Anglican Morning Devotion for 14 October 2021 Anno Domini
A ministry of the Anglican Orthodox Communion Worldwide
“Therefore is the kingdom of heaven likened unto a certain king, which would take account of his servants. 24 And when he had begun to reckon, one was brought unto him, which owed him ten thousand talents. 25 But forasmuch as he had not to pay, his lord commanded him to be sold, and his wife, and children, and all that he had, and payment to be made.”
(Matthew 18:23-25; all scripture quoted is from the king James Version)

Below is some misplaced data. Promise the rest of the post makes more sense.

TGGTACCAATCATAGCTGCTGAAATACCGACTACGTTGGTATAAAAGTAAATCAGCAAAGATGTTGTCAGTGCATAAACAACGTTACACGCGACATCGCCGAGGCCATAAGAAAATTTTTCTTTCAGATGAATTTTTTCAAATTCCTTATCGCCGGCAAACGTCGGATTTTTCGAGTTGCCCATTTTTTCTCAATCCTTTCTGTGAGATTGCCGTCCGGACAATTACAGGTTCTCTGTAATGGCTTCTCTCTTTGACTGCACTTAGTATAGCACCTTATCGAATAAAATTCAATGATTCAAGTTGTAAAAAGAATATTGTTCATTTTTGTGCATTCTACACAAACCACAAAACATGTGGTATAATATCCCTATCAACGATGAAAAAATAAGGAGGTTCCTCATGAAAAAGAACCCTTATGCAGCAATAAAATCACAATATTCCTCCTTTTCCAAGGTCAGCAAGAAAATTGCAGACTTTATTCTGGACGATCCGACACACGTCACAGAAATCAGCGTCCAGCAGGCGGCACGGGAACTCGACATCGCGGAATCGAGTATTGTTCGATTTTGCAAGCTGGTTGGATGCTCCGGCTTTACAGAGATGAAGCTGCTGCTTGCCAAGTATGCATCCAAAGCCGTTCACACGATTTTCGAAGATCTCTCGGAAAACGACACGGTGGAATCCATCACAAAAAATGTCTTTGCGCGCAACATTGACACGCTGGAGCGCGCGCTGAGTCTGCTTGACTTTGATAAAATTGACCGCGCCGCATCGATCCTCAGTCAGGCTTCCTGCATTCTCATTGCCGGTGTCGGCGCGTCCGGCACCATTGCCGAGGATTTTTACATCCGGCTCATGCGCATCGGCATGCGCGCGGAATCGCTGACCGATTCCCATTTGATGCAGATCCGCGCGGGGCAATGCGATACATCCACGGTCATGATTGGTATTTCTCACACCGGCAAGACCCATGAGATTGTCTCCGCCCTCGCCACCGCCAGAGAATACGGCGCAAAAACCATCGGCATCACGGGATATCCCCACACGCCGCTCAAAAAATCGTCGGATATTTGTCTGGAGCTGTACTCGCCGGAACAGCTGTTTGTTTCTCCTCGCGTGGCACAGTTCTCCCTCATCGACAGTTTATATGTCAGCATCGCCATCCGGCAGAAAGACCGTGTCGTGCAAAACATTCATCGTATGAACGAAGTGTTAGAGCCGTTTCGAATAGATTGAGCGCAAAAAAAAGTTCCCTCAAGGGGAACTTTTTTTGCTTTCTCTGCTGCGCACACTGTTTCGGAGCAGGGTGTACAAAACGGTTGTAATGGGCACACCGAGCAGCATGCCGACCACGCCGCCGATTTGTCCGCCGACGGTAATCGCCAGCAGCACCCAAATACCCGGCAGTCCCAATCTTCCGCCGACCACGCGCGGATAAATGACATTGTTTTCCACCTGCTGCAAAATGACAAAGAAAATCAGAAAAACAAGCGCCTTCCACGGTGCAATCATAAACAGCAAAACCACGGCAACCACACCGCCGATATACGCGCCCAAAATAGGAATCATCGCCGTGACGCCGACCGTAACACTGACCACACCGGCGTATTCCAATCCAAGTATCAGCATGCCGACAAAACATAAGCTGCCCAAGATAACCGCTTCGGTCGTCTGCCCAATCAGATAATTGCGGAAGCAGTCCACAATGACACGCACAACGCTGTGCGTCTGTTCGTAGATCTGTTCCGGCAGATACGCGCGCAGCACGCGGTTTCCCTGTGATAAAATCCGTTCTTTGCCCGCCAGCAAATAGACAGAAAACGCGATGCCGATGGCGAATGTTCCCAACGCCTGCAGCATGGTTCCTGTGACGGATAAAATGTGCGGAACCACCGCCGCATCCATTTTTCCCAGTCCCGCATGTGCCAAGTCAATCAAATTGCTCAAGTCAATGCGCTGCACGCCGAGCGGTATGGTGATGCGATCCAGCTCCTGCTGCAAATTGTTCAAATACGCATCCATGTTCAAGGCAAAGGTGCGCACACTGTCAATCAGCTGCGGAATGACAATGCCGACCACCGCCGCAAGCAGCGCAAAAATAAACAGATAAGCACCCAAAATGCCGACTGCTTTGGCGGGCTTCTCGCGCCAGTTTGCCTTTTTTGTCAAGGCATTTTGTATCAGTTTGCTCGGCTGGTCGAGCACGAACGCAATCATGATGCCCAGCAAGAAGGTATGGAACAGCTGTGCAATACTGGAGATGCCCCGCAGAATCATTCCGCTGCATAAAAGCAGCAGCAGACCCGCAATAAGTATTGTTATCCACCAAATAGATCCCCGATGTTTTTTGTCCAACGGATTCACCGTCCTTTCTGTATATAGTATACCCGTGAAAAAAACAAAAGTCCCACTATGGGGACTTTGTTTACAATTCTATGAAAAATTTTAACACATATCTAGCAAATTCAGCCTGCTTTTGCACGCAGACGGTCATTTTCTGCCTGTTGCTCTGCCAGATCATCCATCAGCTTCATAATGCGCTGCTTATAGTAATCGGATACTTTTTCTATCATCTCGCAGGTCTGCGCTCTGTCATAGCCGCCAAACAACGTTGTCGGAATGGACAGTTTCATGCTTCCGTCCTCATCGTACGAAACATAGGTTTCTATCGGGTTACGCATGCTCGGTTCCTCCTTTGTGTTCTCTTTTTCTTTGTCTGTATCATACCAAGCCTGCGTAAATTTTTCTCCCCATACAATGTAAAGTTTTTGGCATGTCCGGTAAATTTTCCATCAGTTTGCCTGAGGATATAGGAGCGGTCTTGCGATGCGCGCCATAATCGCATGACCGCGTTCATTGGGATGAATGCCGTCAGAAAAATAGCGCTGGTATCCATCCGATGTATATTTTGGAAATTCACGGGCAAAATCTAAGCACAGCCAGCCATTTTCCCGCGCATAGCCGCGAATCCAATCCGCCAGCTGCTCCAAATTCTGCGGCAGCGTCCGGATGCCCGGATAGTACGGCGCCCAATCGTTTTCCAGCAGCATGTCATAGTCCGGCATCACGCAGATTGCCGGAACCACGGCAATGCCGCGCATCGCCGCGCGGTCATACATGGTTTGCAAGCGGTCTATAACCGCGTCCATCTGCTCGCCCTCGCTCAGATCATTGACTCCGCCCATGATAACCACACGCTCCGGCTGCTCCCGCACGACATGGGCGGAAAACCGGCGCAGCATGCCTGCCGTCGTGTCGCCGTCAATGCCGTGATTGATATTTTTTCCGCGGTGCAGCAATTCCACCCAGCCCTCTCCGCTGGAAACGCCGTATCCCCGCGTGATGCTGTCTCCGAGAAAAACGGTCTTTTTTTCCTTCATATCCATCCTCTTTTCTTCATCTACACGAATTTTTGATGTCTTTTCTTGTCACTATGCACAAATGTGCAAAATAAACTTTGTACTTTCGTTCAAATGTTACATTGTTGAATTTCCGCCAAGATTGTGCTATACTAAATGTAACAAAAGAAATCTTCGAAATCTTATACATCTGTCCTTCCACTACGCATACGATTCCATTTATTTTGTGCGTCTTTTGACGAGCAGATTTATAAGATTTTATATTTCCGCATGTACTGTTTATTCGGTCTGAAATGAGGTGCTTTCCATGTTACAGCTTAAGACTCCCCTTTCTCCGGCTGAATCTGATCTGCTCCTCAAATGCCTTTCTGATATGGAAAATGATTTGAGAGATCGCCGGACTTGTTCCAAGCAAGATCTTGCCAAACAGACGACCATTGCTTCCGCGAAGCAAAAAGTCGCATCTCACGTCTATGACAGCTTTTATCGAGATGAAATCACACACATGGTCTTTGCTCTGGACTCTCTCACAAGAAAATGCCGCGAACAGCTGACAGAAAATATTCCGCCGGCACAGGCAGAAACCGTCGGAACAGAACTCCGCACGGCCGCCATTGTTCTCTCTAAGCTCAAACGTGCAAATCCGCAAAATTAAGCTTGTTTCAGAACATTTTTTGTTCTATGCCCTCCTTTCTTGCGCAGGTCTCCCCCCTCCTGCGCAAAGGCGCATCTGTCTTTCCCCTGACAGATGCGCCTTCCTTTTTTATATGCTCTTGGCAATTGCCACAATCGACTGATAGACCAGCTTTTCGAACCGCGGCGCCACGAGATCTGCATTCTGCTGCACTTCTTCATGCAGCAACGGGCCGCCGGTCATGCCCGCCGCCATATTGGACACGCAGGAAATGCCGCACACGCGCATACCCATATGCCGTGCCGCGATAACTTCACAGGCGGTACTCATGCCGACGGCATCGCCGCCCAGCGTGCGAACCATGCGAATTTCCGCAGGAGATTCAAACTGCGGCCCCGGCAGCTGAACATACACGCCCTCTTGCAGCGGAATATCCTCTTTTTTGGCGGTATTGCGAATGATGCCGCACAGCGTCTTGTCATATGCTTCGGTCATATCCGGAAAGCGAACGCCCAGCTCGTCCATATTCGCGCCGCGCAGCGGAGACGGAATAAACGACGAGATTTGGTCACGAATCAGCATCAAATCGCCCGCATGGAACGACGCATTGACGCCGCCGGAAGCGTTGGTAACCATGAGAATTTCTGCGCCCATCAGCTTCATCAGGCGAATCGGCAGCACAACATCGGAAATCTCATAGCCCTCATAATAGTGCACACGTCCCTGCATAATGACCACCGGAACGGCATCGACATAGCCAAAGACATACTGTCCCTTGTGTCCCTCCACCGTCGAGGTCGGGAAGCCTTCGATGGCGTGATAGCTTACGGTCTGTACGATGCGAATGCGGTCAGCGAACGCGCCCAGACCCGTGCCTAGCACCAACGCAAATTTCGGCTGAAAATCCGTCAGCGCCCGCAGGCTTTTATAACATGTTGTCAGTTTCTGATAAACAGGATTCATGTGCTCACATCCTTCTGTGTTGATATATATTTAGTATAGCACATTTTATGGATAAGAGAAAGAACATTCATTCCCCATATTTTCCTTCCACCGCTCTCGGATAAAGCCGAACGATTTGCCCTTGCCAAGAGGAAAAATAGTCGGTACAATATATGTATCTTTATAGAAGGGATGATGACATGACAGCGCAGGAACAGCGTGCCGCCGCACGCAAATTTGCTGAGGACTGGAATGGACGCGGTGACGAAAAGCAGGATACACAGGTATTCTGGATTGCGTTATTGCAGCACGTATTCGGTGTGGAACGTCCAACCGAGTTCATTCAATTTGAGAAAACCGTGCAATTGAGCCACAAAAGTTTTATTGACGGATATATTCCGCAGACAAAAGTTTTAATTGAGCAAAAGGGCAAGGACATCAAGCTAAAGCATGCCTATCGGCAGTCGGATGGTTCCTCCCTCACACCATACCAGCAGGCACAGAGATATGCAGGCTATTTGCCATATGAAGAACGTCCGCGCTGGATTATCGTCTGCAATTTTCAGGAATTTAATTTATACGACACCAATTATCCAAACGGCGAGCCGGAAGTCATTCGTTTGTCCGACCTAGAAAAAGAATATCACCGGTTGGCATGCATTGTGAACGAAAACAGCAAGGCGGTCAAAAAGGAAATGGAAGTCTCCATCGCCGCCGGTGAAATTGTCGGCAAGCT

Who do you suppose the King represents in the above passage? It is, of course, God. Who do you suppose was the servant? It was me, and all others who call upon the Name of the Lord. We are all a part of every Word that the bible speaks – either good or bad. There will come a time when the books are closed and accounting made, friend, of our lives. God will review our account and decide if our debts have been either paid, or delinquent. May I remind you that your sins are ENORMOUS! But God’s grace is sufficient to cover all through the redemption made available through the sacrifice of His only Begotten Son. Now, I will tell you that ten thousand talents will not begin to number your sins, or mine. But ten thousand talents represent a grievous debt of billions of dollars in our contemporary society. It is a figure that no man can pay. Is it not a grievous number of sins? This servant to which the Lord makes reference had racked up an enormous debt which he could not possibly pay. The proper punishment for not paying one’s debts was imprisonment and his family sold into slavery until the debt was paid. Can you pay such a debt from the prison of Hell? Can we keep the law so perfectly that the King will not find a debt on our account sheet?